“Some argue that Hecate is called triform Hecate because she is the same as Diana and Proserpina…or because she is the sister of Apollo, who is the ‘far-shooter’ but according to Hesiod Hecate is the daughter of the Titan Persus and Asterie, whilst Diana is the daughter of Jupiter and Latona and Persephone of Jupiter and Ceres, a genealogy confused by later writers. The three faces of the virgin Diana is a repetition, indicating the Moon, Diana and Prosperpina. When she is above the earth she is the Moon, on earth she is Diana and under the earth Proserpina. Some argue that she is three-fold because the Moon has three forms, as on the first night, on the following nights and on the fifteenth. [Note: the Latin text here has three drawings of the moon: crescent, half, and full.] Some call the same goddess Lucina, Diana and Hecate because they assign to one goddess the three powers of birth, growth and death. Some that say that Lucina is the goddess of birth, Diana of growth and Hecate of death. On account of this three-fold power they have imagined her as three-fold and three-form, and for that reason they built temples at the meeting of three roads.”

Note, the drawing of the crescent is likely a representation of the new moon, which is invisible, which corresponds on the Roman calendar to the first day of the month (the Kalends).  (The Roman lunar month was marked by three important days, the kalends on the 1st, the Nones corresponding to the half moon eight days before the Ides, and the Ides corresponding to the full moon on the 13th or 15th.)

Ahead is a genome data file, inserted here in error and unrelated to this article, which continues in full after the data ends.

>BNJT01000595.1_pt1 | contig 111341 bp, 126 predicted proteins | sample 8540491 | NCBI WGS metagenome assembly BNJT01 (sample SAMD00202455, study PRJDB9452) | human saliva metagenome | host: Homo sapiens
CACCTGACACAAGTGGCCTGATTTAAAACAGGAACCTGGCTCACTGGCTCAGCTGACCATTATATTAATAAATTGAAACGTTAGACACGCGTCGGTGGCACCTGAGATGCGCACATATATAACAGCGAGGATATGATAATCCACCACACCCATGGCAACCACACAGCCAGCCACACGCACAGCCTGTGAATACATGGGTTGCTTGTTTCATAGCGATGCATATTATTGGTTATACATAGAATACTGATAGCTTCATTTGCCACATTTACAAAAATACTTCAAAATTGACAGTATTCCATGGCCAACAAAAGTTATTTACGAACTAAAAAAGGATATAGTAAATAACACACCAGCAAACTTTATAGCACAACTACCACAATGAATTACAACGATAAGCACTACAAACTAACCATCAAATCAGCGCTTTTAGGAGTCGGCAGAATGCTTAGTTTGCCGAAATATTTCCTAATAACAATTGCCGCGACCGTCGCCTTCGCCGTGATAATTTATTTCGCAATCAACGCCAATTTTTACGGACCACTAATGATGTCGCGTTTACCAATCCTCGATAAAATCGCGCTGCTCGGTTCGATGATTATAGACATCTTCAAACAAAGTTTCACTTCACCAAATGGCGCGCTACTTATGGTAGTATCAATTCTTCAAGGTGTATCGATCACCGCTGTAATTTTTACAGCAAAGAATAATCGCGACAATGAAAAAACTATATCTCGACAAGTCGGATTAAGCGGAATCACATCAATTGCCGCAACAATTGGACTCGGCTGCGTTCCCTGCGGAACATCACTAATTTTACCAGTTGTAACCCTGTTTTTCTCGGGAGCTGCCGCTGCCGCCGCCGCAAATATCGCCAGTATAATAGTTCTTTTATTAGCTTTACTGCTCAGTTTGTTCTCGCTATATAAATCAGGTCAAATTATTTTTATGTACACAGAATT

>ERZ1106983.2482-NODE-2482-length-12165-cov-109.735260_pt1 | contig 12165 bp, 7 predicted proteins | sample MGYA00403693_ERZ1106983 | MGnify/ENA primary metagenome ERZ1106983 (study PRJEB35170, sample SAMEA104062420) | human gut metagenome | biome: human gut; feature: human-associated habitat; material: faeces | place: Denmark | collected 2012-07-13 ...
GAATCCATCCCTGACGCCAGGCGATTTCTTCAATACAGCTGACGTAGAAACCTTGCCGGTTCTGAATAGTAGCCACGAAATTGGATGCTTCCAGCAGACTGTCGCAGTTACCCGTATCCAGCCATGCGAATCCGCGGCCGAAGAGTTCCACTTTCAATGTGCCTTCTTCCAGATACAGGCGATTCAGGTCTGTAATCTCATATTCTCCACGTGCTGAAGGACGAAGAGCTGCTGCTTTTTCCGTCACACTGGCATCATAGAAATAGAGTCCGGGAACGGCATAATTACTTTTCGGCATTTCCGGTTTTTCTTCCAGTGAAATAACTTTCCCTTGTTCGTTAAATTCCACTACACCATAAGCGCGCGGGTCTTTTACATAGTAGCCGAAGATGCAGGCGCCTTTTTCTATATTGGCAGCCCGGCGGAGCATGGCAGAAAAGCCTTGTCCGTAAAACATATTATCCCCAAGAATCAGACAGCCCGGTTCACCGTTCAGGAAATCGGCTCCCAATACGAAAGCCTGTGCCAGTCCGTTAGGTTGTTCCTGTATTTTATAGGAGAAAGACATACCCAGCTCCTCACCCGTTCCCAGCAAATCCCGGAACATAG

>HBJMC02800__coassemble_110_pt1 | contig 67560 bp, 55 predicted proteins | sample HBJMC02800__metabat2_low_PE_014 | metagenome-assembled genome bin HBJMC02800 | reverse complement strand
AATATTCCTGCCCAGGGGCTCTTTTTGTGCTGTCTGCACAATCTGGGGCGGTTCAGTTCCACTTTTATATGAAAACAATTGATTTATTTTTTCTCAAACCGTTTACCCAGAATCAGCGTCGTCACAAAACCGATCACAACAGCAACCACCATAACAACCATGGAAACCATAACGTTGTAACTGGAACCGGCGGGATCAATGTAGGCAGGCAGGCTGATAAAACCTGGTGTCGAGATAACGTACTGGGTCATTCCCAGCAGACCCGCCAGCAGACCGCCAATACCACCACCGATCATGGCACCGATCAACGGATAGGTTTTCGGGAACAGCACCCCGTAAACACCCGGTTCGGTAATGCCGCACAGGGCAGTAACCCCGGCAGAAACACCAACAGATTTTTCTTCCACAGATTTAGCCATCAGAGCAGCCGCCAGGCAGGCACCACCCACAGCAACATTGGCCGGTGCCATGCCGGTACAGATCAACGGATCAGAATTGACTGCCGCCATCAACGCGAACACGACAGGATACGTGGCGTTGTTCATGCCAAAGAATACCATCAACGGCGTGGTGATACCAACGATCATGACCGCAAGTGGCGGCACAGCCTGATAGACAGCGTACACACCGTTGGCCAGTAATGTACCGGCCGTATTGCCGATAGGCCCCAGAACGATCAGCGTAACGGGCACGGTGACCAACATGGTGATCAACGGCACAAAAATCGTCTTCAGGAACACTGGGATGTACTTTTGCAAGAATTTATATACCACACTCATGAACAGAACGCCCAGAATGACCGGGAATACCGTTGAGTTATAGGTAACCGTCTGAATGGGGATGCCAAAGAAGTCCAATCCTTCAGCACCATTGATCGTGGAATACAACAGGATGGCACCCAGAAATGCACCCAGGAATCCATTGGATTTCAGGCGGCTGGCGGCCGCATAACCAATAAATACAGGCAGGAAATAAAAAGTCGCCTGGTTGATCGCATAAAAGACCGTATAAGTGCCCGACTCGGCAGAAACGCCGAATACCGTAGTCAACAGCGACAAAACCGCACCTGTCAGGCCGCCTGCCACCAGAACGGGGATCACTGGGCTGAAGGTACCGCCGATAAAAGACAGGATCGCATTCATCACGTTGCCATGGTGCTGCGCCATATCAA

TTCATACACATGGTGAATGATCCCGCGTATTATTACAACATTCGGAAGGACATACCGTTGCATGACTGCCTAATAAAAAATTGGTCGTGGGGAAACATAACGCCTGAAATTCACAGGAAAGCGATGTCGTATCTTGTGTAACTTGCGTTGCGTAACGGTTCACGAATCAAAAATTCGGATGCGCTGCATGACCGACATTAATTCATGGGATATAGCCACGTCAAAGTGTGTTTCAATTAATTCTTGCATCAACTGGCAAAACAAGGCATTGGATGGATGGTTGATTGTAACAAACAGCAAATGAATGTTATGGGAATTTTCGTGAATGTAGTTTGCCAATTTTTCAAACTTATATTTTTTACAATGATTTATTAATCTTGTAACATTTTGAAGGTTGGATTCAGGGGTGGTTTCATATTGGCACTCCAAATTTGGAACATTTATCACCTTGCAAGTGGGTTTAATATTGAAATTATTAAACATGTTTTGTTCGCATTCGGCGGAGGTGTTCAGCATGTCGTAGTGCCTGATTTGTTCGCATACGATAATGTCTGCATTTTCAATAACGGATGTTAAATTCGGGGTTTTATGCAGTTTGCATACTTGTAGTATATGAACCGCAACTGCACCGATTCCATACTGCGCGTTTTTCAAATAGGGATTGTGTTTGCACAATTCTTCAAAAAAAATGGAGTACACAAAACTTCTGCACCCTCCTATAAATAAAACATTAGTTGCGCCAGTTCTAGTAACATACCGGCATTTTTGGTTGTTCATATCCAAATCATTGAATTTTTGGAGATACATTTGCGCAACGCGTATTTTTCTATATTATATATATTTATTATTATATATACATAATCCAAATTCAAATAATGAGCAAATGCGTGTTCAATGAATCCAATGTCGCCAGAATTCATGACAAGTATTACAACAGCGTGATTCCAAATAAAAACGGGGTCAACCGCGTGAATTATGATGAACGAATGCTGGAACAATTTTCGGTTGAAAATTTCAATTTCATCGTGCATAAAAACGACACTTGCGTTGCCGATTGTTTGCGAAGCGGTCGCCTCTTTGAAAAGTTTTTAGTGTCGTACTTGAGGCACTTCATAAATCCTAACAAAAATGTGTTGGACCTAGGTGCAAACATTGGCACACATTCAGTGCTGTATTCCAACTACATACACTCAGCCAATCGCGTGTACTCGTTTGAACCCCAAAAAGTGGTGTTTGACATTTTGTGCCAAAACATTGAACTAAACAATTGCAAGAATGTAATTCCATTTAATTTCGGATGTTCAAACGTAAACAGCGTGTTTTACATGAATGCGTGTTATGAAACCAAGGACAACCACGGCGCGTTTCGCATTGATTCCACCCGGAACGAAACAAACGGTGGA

437px-AN00969955_001_lHere we finally have a Triple Goddess who is no mere “triplicity” or “triad” (see Part 1), but a true triunity, Three-in-One; not a static singularity, but a living process, manifest in the phases of the moon and the human life cycle.  Servius brings together all of the elements employed by previous writers, from Hesiod a millennium earlier, to Porphyry, Servius’ near-contemporary.  Servius identifies the threefold aspects of Hecate as Luna (above the earth), Diana (on the earth), and Proserpine (under the earth), and he associates her with the three phases of the moon.  Like Porphyry, Servius connects her aspects with the processes of birth, growth, and death.  This is the most complete systematization of the Triple Goddess that we know of from antiquity.  Servius’ Triple Goddess is manifest in her three domains (heaven, earth, hell), three specific phases of the moon (crescent, half, and full), and three stages of human life (birth, maturity, death).  Each aspect is associated with a single goddess: Lucina-Luna, Diana, Hecate-Proserpine, who are all forms of a single goddess, Hekate-Diana.  And the Triple Goddess is born!